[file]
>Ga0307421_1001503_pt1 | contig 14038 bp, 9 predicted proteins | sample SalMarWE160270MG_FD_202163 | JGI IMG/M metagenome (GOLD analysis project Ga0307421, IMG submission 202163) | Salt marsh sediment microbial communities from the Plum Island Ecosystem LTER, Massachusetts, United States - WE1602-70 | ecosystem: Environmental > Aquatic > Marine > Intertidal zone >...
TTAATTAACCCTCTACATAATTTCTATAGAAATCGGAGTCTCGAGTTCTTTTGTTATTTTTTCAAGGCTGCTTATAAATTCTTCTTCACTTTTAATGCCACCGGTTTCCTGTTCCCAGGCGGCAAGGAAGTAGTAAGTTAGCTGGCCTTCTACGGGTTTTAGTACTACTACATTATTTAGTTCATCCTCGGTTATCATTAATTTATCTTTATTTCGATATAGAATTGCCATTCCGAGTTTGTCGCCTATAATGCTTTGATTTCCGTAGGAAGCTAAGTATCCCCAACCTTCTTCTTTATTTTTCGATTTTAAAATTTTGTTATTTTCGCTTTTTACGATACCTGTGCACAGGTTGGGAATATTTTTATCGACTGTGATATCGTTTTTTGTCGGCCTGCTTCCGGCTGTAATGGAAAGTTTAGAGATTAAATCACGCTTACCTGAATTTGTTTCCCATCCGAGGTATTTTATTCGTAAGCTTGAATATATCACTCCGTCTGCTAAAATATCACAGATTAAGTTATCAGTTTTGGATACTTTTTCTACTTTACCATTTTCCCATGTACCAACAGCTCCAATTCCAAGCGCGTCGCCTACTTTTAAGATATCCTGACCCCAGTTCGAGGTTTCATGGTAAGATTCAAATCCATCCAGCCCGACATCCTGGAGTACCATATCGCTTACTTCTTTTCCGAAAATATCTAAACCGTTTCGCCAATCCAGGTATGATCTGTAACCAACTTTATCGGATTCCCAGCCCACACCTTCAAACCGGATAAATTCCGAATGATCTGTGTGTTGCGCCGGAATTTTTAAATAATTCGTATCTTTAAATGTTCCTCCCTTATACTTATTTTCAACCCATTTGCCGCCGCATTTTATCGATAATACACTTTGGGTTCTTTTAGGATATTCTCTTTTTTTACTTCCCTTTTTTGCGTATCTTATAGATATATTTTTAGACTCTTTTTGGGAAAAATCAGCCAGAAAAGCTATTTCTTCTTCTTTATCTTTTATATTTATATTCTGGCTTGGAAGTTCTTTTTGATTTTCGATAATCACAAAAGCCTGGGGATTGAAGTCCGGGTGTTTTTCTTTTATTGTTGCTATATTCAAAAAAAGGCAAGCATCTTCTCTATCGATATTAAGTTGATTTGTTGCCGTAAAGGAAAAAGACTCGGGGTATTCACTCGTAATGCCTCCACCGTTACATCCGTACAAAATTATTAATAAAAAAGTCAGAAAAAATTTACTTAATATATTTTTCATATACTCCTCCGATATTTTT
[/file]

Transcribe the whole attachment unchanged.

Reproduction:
>Ga0307421_1001503_pt1 | contig 14038 bp, 9 predicted proteins | sample SalMarWE160270MG_FD_202163 | JGI IMG/M metagenome (GOLD analysis project Ga0307421, IMG submission 202163) | Salt marsh sediment microbial communities from the Plum Island Ecosystem LTER, Massachusetts, United States - WE1602-70 | ecosystem: Environmental > Aquatic > Marine > Intertidal zone >...
TTAATTAACCCTCTACATAATTTCTATAGAAATCGGAGTCTCGAGTTCTTTTGTTATTTTTTCAAGGCTGCTTATAAATTCTTCTTCACTTTTAATGCCACCGGTTTCCTGTTCCCAGGCGGCAAGGAAGTAGTAAGTTAGCTGGCCTTCTACGGGTTTTAGTACTACTACATTATTTAGTTCATCCTCGGTTATCATTAATTTATCTTTATTTCGATATAGAATTGCCATTCCGAGTTTGTCGCCTATAATGCTTTGATTTCCGTAGGAAGCTAAGTATCCCCAACCTTCTTCTTTATTTTTCGATTTTAAAATTTTGTTATTTTCGCTTTTTACGATACCTGTGCACAGGTTGGGAATATTTTTATCGACTGTGATATCGTTTTTTGTCGGCCTGCTTCCGGCTGTAATGGAAAGTTTAGAGATTAAATCACGCTTACCTGAATTTGTTTCCCATCCGAGGTATTTTATTCGTAAGCTTGAATATATCACTCCGTCTGCTAAAATATCACAGATTAAGTTATCAGTTTTGGATACTTTTTCTACTTTACCATTTTCCCATGTACCAACAGCTCCAATTCCAAGCGCGTCGCCTACTTTTAAGATATCCTGACCCCAGTTCGAGGTTTCATGGTAAGATTCAAATCCATCCAGCCCGACATCCTGGAGTACCATATCGCTTACTTCTTTTCCGAAAATATCTAAACCGTTTCGCCAATCCAGGTATGATCTGTAACCAACTTTATCGGATTCCCAGCCCACACCTTCAAACCGGATAAATTCCGAATGATCTGTGTGTTGCGCCGGAATTTTTAAATAATTCGTATCTTTAAATGTTCCTCCCTTATACTTATTTTCAACCCATTTGCCGCCGCATTTTATCGATAATACACTTTGGGTTCTTTTAGGATATTCTCTTTTTTTACTTCCCTTTTTTGCGTATCTTATAGATATATTTTTAGACTCTTTTTGGGAAAAATCAGCCAGAAAAGCTATTTCTTCTTCTTTATCTTTTATATTTATATTCTGGCTTGGAAGTTCTTTTTGATTTTCGATAATCACAAAAGCCTGGGGATTGAAGTCCGGGTGTTTTTCTTTTATTGTTGCTATATTCAAAAAAAGGCAAGCATCTTCTCTATCGATATTAAGTTGATTTGTTGCCGTAAAGGAAAAAGACTCGGGGTATTCACTCGTAATGCCTCCACCGTTACATCCGTACAAAATTATTAATAAAAAAGTCAGAAAAAATTTACTTAATATATTTTTCATATACTCCTCCGATATTTTT